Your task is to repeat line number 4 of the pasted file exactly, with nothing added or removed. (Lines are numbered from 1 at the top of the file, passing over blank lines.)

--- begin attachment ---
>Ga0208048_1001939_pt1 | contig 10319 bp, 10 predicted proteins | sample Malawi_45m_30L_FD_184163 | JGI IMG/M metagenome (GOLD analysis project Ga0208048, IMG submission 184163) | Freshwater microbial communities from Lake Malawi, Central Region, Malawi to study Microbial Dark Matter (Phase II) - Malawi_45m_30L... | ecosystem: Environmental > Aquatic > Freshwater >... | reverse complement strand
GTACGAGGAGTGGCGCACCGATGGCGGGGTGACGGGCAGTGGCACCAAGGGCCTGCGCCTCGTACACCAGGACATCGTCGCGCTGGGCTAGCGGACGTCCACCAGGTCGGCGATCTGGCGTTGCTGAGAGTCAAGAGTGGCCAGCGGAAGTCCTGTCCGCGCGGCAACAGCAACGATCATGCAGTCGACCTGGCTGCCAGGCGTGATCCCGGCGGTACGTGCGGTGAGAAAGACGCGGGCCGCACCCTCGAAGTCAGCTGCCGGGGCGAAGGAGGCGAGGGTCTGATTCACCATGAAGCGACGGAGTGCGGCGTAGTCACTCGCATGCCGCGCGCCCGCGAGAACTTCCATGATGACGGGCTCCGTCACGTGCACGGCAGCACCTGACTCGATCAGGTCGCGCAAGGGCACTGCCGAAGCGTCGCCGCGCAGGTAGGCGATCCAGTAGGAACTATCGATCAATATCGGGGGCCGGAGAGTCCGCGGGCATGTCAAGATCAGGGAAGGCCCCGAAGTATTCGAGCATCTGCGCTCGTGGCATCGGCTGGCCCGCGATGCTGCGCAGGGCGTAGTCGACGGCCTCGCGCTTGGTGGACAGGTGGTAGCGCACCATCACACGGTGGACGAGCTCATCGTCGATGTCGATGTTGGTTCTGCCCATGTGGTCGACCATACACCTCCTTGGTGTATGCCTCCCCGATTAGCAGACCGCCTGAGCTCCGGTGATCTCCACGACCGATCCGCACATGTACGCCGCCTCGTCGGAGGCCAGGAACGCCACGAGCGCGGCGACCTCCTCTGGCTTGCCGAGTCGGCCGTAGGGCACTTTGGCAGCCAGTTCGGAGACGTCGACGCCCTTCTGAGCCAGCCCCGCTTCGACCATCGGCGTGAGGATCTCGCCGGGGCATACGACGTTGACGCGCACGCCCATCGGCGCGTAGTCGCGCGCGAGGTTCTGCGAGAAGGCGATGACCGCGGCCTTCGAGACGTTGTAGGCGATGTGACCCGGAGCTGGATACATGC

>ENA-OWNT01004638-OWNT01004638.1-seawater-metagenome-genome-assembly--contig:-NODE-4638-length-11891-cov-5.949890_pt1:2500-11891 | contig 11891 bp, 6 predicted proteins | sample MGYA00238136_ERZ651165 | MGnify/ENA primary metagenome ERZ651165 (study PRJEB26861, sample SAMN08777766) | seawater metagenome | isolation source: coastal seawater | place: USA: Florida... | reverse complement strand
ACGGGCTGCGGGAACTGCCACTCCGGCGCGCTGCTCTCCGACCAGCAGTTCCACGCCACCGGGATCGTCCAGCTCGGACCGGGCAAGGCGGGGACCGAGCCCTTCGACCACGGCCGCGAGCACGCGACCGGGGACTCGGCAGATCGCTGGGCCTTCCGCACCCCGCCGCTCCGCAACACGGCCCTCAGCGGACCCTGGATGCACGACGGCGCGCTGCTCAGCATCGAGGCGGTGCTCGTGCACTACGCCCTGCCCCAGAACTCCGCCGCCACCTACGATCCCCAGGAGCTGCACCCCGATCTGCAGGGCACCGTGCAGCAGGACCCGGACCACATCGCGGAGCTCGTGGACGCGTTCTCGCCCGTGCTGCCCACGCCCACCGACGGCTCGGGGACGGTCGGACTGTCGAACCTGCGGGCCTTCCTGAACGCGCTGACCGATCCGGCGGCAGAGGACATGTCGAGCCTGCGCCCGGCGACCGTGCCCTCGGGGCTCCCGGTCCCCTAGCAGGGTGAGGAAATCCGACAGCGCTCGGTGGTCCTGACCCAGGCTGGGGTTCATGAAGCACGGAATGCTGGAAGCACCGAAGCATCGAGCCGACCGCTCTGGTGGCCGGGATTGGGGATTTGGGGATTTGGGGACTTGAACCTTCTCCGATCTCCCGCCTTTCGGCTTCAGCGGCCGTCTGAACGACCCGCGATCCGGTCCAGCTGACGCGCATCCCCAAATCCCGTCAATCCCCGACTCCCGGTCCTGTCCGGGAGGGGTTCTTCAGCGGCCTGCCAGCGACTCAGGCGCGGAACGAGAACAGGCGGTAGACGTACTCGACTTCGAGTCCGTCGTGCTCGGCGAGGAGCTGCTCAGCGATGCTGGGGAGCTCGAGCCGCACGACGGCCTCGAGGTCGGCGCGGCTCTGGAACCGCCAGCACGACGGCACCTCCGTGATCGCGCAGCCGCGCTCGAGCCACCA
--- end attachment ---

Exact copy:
ACGGGCTGCGGGAACTGCCACTCCGGCGCGCTGCTCTCCGACCAGCAGTTCCACGCCACCGGGATCGTCCAGCTCGGACCGGGCAAGGCGGGGACCGAGCCCTTCGACCACGGCCGCGAGCACGCGACCGGGGACTCGGCAGATCGCTGGGCCTTCCGCACCCCGCCGCTCCGCAACACGGCCCTCAGCGGACCCTGGATGCACGACGGCGCGCTGCTCAGCATCGAGGCGGTGCTCGTGCACTACGCCCTGCCCCAGAACTCCGCCGCCACCTACGATCCCCAGGAGCTGCACCCCGATCTGCAGGGCACCGTGCAGCAGGACCCGGACCACATCGCGGAGCTCGTGGACGCGTTCTCGCCCGTGCTGCCCACGCCCACCGACGGCTCGGGGACGGTCGGACTGTCGAACCTGCGGGCCTTCCTGAACGCGCTGACCGATCCGGCGGCAGAGGACATGTCGAGCCTGCGCCCGGCGACCGTGCCCTCGGGGCTCCCGGTCCCCTAGCAGGGTGAGGAAATCCGACAGCGCTCGGTGGTCCTGACCCAGGCTGGGGTTCATGAAGCACGGAATGCTGGAAGCACCGAAGCATCGAGCCGACCGCTCTGGTGGCCGGGATTGGGGATTTGGGGATTTGGGGACTTGAACCTTCTCCGATCTCCCGCCTTTCGGCTTCAGCGGCCGTCTGAACGACCCGCGATCCGGTCCAGCTGACGCGCATCCCCAAATCCCGTCAATCCCCGACTCCCGGTCCTGTCCGGGAGGGGTTCTTCAGCGGCCTGCCAGCGACTCAGGCGCGGAACGAGAACAGGCGGTAGACGTACTCGACTTCGAGTCCGTCGTGCTCGGCGAGGAGCTGCTCAGCGATGCTGGGGAGCTCGAGCCGCACGACGGCCTCGAGGTCGGCGCGGCTCTGGAACCGCCAGCACGACGGCACCTCCGTGATCGCGCAGCCGCGCTCGAGCCACCA